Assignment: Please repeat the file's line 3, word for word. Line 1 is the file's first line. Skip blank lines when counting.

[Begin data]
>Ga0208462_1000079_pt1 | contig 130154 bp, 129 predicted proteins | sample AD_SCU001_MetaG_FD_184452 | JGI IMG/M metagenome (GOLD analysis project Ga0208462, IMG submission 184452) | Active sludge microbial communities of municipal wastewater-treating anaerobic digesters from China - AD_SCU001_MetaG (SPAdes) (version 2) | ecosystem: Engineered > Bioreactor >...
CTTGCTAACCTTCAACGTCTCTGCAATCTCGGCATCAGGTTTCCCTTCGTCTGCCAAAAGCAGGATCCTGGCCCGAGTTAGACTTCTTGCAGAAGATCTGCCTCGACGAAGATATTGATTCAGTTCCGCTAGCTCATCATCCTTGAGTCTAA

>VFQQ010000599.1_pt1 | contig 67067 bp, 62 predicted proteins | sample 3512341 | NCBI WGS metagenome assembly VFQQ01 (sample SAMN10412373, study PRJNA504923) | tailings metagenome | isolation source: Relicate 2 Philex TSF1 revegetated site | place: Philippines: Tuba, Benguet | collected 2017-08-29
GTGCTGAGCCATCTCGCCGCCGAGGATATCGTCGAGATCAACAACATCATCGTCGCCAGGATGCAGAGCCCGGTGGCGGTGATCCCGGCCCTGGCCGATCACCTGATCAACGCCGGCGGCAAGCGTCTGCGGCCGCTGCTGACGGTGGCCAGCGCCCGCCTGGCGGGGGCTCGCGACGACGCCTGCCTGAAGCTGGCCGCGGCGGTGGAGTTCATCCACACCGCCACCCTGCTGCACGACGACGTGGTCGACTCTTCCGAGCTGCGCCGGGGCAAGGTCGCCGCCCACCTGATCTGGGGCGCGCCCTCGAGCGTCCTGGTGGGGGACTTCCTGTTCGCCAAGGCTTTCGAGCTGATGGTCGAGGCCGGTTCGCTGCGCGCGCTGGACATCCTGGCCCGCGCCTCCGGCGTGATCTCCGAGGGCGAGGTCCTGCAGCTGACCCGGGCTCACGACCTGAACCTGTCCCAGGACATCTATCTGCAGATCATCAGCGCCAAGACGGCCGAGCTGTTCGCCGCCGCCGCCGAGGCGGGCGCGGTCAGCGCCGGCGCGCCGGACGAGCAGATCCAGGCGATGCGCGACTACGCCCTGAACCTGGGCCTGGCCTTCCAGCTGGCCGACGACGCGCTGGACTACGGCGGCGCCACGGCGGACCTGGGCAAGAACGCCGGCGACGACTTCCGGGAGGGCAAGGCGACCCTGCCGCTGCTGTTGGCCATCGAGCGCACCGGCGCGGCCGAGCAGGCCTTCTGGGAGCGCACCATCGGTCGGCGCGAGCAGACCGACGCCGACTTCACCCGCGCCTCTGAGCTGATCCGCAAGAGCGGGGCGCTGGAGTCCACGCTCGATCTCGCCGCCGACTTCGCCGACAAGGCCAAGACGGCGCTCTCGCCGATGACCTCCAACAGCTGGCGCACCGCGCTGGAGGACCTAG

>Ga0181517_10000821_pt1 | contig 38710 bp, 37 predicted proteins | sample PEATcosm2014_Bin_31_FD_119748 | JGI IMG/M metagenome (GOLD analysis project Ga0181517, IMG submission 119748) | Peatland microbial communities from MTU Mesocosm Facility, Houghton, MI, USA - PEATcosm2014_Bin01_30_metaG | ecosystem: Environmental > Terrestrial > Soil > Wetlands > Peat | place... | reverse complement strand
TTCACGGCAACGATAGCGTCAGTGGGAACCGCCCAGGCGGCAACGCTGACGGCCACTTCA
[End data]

>VFQQ010000599.1_pt1 | contig 67067 bp, 62 predicted proteins | sample 3512341 | NCBI WGS metagenome assembly VFQQ01 (sample SAMN10412373, study PRJNA504923) | tailings metagenome | isolation source: Relicate 2 Philex TSF1 revegetated site | place: Philippines: Tuba, Benguet | collected 2017-08-29